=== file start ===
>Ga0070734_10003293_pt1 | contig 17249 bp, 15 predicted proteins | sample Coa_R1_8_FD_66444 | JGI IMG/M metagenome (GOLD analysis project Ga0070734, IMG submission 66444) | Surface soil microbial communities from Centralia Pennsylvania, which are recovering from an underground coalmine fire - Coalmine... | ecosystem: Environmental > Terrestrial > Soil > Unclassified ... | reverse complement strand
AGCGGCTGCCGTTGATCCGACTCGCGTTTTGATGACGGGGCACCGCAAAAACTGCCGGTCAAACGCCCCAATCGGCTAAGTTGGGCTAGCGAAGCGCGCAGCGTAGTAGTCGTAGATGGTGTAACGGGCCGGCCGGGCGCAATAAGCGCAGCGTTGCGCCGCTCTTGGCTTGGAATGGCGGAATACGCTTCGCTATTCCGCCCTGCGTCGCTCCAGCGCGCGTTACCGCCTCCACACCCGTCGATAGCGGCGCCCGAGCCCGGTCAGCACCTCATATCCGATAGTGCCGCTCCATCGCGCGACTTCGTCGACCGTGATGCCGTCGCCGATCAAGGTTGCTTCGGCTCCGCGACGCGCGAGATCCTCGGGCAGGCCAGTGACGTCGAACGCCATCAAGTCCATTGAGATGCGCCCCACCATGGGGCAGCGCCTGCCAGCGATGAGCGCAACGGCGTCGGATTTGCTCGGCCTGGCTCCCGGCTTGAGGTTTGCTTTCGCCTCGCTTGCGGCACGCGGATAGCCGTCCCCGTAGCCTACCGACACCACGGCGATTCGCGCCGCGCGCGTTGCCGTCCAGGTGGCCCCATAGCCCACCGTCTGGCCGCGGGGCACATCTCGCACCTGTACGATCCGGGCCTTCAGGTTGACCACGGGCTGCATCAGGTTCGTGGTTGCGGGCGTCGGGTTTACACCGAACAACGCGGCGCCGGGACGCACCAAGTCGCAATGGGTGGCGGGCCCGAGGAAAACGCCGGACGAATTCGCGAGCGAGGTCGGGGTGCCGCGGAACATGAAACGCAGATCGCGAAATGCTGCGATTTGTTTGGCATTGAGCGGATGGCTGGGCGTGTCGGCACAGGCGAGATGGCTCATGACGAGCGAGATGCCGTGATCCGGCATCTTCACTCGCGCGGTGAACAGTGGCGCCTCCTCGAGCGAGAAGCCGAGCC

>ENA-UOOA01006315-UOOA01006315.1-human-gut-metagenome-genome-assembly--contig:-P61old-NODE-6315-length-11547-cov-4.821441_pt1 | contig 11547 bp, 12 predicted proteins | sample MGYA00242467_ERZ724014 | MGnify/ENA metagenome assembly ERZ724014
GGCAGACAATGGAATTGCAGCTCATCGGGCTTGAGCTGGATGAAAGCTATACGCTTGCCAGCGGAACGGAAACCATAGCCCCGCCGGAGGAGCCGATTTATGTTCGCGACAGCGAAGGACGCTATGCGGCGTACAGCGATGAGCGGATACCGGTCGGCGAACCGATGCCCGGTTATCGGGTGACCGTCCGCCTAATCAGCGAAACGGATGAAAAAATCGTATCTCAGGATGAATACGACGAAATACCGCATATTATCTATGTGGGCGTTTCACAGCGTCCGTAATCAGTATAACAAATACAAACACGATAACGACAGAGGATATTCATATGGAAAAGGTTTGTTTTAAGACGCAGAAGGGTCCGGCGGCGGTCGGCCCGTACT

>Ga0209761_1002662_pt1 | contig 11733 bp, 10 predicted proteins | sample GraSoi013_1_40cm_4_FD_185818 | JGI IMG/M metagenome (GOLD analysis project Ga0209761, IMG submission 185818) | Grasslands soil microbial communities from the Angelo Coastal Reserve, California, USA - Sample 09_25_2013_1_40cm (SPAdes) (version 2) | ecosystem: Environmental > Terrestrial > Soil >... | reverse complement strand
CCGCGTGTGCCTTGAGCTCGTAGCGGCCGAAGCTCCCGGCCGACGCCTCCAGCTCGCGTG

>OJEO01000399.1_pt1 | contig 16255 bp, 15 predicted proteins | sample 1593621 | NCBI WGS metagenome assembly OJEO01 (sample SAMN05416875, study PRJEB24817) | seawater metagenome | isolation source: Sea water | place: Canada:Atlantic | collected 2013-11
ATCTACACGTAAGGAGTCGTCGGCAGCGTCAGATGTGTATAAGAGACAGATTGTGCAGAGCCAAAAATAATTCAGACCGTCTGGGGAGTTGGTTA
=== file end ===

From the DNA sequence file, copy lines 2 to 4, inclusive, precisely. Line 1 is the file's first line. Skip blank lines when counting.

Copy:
AGCGGCTGCCGTTGATCCGACTCGCGTTTTGATGACGGGGCACCGCAAAAACTGCCGGTCAAACGCCCCAATCGGCTAAGTTGGGCTAGCGAAGCGCGCAGCGTAGTAGTCGTAGATGGTGTAACGGGCCGGCCGGGCGCAATAAGCGCAGCGTTGCGCCGCTCTTGGCTTGGAATGGCGGAATACGCTTCGCTATTCCGCCCTGCGTCGCTCCAGCGCGCGTTACCGCCTCCACACCCGTCGATAGCGGCGCCCGAGCCCGGTCAGCACCTCATATCCGATAGTGCCGCTCCATCGCGCGACTTCGTCGACCGTGATGCCGTCGCCGATCAAGGTTGCTTCGGCTCCGCGACGCGCGAGATCCTCGGGCAGGCCAGTGACGTCGAACGCCATCAAGTCCATTGAGATGCGCCCCACCATGGGGCAGCGCCTGCCAGCGATGAGCGCAACGGCGTCGGATTTGCTCGGCCTGGCTCCCGGCTTGAGGTTTGCTTTCGCCTCGCTTGCGGCACGCGGATAGCCGTCCCCGTAGCCTACCGACACCACGGCGATTCGCGCCGCGCGCGTTGCCGTCCAGGTGGCCCCATAGCCCACCGTCTGGCCGCGGGGCACATCTCGCACCTGTACGATCCGGGCCTTCAGGTTGACCACGGGCTGCATCAGGTTCGTGGTTGCGGGCGTCGGGTTTACACCGAACAACGCGGCGCCGGGACGCACCAAGTCGCAATGGGTGGCGGGCCCGAGGAAAACGCCGGACGAATTCGCGAGCGAGGTCGGGGTGCCGCGGAACATGAAACGCAGATCGCGAAATGCTGCGATTTGTTTGGCATTGAGCGGATGGCTGGGCGTGTCGGCACAGGCGAGATGGCTCATGACGAGCGAGATGCCGTGATCCGGCATCTTCACTCGCGCGGTGAACAGTGGCGCCTCCTCGAGCGAGAAGCCGAGCC

>ENA-UOOA01006315-UOOA01006315.1-human-gut-metagenome-genome-assembly--contig:-P61old-NODE-6315-length-11547-cov-4.821441_pt1 | contig 11547 bp, 12 predicted proteins | sample MGYA00242467_ERZ724014 | MGnify/ENA metagenome assembly ERZ724014
GGCAGACAATGGAATTGCAGCTCATCGGGCTTGAGCTGGATGAAAGCTATACGCTTGCCAGCGGAACGGAAACCATAGCCCCGCCGGAGGAGCCGATTTATGTTCGCGACAGCGAAGGACGCTATGCGGCGTACAGCGATGAGCGGATACCGGTCGGCGAACCGATGCCCGGTTATCGGGTGACCGTCCGCCTAATCAGCGAAACGGATGAAAAAATCGTATCTCAGGATGAATACGACGAAATACCGCATATTATCTATGTGGGCGTTTCACAGCGTCCGTAATCAGTATAACAAATACAAACACGATAACGACAGAGGATATTCATATGGAAAAGGTTTGTTTTAAGACGCAGAAGGGTCCGGCGGCGGTCGGCCCGTACT